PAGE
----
Aerobic training enhances muscle deoxygenation in early post-myocardial infarction.

Published

Journal Article

PURPOSE:Exercise-induced skeletal muscle deoxygenation is startling by its absence in early post-myocardial infarction (MI) patients. Exercise training early post-MI is associated with reduced cardiovascular risk and increased aerobic capacity. We therefore investigated whether aerobic training could enhance the muscle deoxygenation in early post-MI patients. METHODS:21 ± 8 days after the first MI patients (n = 16) were divided into 12-week aerobic training (TR, n = 10) or non-training (CON, n = 6) groups. Before and after intervention, patients performed ramp bicycle exercise until exhaustion. Muscle deoxygenation was measured at vastus lateralis by near-infrared spectroscopy during exercise. RESULTS:Aerobic training significantly increased peak oxygen uptake (VO2) (18.1 ± 3.0 vs. 22.9 ± 2.8 mL/kg/min), decreased the change in muscle oxygen saturation from rest to submaximal and peak exercise (∆SmO2; 2.4 ± 5.7 vs. -7.0 ± 3.4 %), and increased the relative change in deoxygenated hemoglobin/myoglobin concentration from rest to submaximal (-1.5 ± 2.3 vs. 3.0 ± 3.6 μmol/L) and peak exercise (1.1 ± 4.5 vs. 8.2 ± 3.5 μmol/L). Change in total hemoglobin/myoglobin concentration in muscle was not significantly affected by training. In CON, no significant alterations were found after 12 weeks in either muscle deoxygenation or peak VO2 (18.6 ± 3.8 vs. 18.9 ± 4.6 mL/kg/min). An increase in peak VO2 was significantly negatively correlated with change in ∆SmO2 (r = -0.65) and positively associated with change in ∆deoxy-Hb/Mb at peak exercise (r = 0.64) in TR. CONCLUSIONS:In early post-MI patients, aerobic training enhanced skeletal muscle deoxygenation, and the enhancement was related to increased aerobic capacity.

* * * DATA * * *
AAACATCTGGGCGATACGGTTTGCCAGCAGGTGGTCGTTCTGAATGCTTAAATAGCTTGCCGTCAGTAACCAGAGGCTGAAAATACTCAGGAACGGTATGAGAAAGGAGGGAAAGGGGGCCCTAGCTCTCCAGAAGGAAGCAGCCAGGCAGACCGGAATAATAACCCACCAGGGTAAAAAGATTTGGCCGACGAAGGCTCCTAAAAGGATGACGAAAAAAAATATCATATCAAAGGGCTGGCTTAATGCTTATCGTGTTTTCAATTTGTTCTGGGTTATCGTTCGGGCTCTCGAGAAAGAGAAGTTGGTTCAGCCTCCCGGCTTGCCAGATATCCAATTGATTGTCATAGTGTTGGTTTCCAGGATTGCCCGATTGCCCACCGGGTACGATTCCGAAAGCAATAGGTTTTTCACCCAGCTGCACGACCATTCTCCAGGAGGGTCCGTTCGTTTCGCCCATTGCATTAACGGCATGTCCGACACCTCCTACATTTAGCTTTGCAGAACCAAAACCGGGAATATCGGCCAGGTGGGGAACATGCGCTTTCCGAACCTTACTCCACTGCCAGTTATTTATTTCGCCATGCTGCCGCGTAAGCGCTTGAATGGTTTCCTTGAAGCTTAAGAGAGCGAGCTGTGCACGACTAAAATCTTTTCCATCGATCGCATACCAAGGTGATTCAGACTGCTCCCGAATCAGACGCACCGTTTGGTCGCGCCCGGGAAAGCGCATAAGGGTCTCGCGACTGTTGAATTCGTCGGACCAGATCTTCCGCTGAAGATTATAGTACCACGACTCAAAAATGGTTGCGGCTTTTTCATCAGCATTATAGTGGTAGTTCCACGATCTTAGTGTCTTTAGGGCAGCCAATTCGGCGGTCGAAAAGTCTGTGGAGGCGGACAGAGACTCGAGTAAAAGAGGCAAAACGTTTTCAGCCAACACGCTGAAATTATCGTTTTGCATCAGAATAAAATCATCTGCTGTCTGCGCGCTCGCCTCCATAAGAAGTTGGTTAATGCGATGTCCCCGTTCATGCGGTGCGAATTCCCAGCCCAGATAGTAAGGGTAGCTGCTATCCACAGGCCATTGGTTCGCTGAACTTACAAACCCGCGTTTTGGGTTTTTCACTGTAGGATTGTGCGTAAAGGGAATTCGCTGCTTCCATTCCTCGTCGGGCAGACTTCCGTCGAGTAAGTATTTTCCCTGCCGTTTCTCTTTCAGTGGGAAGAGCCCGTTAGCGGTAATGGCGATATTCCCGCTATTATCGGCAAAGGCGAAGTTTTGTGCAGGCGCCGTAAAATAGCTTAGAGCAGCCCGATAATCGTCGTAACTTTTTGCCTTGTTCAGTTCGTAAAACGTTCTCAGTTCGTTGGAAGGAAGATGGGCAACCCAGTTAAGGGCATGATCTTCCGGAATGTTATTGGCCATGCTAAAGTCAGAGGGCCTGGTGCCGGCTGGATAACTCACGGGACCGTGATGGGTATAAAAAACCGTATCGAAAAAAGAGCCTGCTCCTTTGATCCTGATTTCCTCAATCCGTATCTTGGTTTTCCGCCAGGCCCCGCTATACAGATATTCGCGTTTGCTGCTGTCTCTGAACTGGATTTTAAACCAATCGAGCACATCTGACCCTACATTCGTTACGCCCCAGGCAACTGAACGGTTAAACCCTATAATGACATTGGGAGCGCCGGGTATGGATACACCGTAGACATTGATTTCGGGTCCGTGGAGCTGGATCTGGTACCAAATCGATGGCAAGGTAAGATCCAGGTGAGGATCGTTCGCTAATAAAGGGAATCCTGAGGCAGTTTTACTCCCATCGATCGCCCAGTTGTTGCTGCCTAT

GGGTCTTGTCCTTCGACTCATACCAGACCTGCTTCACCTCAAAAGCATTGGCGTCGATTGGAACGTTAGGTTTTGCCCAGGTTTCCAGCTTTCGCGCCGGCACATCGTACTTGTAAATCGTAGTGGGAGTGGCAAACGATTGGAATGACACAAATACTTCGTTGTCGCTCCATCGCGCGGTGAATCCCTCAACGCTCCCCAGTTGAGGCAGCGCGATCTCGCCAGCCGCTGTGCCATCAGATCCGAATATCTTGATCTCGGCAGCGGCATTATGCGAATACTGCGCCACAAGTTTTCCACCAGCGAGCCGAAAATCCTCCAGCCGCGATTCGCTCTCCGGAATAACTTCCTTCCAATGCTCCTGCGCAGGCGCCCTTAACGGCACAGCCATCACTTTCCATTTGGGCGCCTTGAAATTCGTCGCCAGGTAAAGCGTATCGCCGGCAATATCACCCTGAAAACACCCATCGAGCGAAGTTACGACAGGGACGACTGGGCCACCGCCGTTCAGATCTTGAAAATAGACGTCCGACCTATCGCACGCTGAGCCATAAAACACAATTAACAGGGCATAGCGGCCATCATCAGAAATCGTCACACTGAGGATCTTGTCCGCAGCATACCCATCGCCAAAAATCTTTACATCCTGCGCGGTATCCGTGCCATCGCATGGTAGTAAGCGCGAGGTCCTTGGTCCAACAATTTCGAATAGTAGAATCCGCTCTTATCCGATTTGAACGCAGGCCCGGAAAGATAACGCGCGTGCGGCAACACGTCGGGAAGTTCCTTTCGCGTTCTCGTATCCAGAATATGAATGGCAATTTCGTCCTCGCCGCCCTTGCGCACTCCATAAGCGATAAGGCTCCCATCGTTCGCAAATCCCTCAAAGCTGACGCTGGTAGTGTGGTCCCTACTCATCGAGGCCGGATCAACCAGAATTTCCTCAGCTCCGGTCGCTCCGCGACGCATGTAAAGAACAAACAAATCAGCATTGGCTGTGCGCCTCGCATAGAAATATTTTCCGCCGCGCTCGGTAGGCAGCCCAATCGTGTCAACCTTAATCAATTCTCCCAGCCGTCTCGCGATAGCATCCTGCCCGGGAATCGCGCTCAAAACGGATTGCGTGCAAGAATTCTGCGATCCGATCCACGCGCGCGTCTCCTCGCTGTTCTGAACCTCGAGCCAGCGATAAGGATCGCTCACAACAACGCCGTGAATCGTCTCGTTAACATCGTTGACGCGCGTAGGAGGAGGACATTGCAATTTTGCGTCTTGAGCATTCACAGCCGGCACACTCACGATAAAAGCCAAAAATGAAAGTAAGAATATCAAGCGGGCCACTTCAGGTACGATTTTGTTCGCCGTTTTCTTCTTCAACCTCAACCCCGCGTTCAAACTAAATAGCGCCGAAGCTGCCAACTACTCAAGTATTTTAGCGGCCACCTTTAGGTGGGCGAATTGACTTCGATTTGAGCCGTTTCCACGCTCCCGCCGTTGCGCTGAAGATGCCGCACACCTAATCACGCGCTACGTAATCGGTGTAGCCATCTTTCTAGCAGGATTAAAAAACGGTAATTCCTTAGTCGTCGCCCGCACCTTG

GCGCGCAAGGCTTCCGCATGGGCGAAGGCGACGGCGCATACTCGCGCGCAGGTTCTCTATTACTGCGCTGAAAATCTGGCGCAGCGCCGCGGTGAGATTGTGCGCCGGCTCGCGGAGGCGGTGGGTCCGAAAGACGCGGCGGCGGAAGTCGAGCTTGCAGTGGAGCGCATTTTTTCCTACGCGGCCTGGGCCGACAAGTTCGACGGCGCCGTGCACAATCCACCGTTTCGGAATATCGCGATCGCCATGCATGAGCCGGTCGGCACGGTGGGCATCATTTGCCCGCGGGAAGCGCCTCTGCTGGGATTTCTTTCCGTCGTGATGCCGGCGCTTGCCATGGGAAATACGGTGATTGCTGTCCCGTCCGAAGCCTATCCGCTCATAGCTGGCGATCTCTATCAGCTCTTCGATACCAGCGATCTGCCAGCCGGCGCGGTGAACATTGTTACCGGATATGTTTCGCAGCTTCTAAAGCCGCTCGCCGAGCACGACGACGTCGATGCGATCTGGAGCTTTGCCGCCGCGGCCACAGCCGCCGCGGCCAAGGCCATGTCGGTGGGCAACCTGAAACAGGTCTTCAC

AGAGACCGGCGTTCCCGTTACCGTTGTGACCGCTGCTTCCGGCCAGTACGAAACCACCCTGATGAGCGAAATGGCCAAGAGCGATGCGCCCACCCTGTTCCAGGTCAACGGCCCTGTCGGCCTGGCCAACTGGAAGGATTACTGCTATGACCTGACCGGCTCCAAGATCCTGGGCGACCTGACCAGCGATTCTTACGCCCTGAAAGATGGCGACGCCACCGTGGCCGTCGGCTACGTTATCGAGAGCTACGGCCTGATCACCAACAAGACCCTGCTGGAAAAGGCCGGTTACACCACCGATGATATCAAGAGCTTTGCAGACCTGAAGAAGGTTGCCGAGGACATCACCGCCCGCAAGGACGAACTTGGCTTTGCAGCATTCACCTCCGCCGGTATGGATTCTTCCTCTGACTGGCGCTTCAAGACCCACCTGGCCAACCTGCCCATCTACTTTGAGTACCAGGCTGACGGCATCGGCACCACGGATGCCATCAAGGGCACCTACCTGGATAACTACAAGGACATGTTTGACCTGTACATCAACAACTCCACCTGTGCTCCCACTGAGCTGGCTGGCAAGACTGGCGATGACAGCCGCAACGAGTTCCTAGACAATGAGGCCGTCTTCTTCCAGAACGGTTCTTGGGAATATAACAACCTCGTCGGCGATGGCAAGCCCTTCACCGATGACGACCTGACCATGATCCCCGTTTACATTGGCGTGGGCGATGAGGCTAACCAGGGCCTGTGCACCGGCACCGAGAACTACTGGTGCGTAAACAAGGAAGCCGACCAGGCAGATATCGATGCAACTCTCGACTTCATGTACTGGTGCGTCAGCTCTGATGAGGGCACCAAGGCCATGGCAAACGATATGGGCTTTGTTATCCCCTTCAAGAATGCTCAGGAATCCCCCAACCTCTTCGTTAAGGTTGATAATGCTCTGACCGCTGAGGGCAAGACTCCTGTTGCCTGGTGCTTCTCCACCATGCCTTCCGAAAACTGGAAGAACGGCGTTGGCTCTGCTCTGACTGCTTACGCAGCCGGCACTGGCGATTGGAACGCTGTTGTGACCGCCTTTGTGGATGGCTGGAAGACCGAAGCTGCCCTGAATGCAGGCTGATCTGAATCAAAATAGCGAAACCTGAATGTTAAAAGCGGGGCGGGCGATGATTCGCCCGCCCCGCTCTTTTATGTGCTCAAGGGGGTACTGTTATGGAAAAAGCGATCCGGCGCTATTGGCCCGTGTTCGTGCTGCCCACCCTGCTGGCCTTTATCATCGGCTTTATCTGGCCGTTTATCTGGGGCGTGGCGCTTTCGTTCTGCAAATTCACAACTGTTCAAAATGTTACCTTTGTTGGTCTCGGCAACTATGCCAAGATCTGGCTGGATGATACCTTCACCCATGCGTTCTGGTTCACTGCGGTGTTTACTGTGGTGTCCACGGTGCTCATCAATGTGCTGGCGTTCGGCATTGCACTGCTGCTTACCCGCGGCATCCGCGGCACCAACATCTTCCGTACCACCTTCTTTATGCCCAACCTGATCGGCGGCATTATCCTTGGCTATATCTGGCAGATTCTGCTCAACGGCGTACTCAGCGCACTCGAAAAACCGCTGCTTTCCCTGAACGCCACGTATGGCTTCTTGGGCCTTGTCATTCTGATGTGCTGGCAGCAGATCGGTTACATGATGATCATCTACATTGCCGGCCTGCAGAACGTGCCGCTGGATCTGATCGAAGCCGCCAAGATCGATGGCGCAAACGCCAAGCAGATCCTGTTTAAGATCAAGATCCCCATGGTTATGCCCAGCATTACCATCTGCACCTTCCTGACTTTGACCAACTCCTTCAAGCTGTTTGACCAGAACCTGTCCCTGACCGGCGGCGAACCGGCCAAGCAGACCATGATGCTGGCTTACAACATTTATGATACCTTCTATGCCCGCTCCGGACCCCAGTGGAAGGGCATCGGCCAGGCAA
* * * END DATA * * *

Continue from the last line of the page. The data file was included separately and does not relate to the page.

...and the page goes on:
Full Text

Duke Authors

Cited Authors

  • Takagi, S; Murase, N; Kime, R; Niwayama, M; Osada, T; Katsumura, T

Published Date

  • April 2016

Published In

Volume / Issue

  • 116 / 4

Start / End Page

  • 673 - 685

PubMed ID

  • 26759155

Pubmed Central ID

  • 26759155

Electronic International Standard Serial Number (EISSN)

  • 1439-6327

International Standard Serial Number (ISSN)

  • 1439-6319

Digital Object Identifier (DOI)

  • 10.1007/s00421-016-3326-x

Language

  • eng